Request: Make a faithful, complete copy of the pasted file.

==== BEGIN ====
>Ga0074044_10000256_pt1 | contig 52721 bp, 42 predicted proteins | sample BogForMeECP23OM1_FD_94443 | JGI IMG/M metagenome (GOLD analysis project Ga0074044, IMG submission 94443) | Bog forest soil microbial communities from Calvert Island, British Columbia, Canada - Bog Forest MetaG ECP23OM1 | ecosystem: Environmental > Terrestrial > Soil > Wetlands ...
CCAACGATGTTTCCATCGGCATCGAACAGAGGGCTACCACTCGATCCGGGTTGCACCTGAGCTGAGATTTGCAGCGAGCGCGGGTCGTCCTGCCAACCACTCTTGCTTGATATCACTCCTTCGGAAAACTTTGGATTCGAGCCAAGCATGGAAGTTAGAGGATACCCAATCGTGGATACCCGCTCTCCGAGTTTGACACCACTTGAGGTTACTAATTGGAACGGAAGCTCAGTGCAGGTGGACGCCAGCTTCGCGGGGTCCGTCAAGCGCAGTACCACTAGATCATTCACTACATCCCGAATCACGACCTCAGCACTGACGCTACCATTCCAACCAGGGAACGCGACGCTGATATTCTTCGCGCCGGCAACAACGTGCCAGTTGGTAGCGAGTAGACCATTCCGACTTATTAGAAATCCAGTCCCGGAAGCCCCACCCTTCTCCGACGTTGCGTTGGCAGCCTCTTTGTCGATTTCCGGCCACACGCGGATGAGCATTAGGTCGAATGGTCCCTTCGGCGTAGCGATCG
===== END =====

>Ga0074044_10000256_pt1 | contig 52721 bp, 42 predicted proteins | sample BogForMeECP23OM1_FD_94443 | JGI IMG/M metagenome (GOLD analysis project Ga0074044, IMG submission 94443) | Bog forest soil microbial communities from Calvert Island, British Columbia, Canada - Bog Forest MetaG ECP23OM1 | ecosystem: Environmental > Terrestrial > Soil > Wetlands ...
CCAACGATGTTTCCATCGGCATCGAACAGAGGGCTACCACTCGATCCGGGTTGCACCTGAGCTGAGATTTGCAGCGAGCGCGGGTCGTCCTGCCAACCACTCTTGCTTGATATCACTCCTTCGGAAAACTTTGGATTCGAGCCAAGCATGGAAGTTAGAGGATACCCAATCGTGGATACCCGCTCTCCGAGTTTGACACCACTTGAGGTTACTAATTGGAACGGAAGCTCAGTGCAGGTGGACGCCAGCTTCGCGGGGTCCGTCAAGCGCAGTACCACTAGATCATTCACTACATCCCGAATCACGACCTCAGCACTGACGCTACCATTCCAACCAGGGAACGCGACGCTGATATTCTTCGCGCCGGCAACAACGTGCCAGTTGGTAGCGAGTAGACCATTCCGACTTATTAGAAATCCAGTCCCGGAAGCCCCACCCTTCTCCGACGTTGCGTTGGCAGCCTCTTTGTCGATTTCCGGCCACACGCGGATGAGCATTAGGTCGAATGGTCCCTTCGGCGTAGCGATCG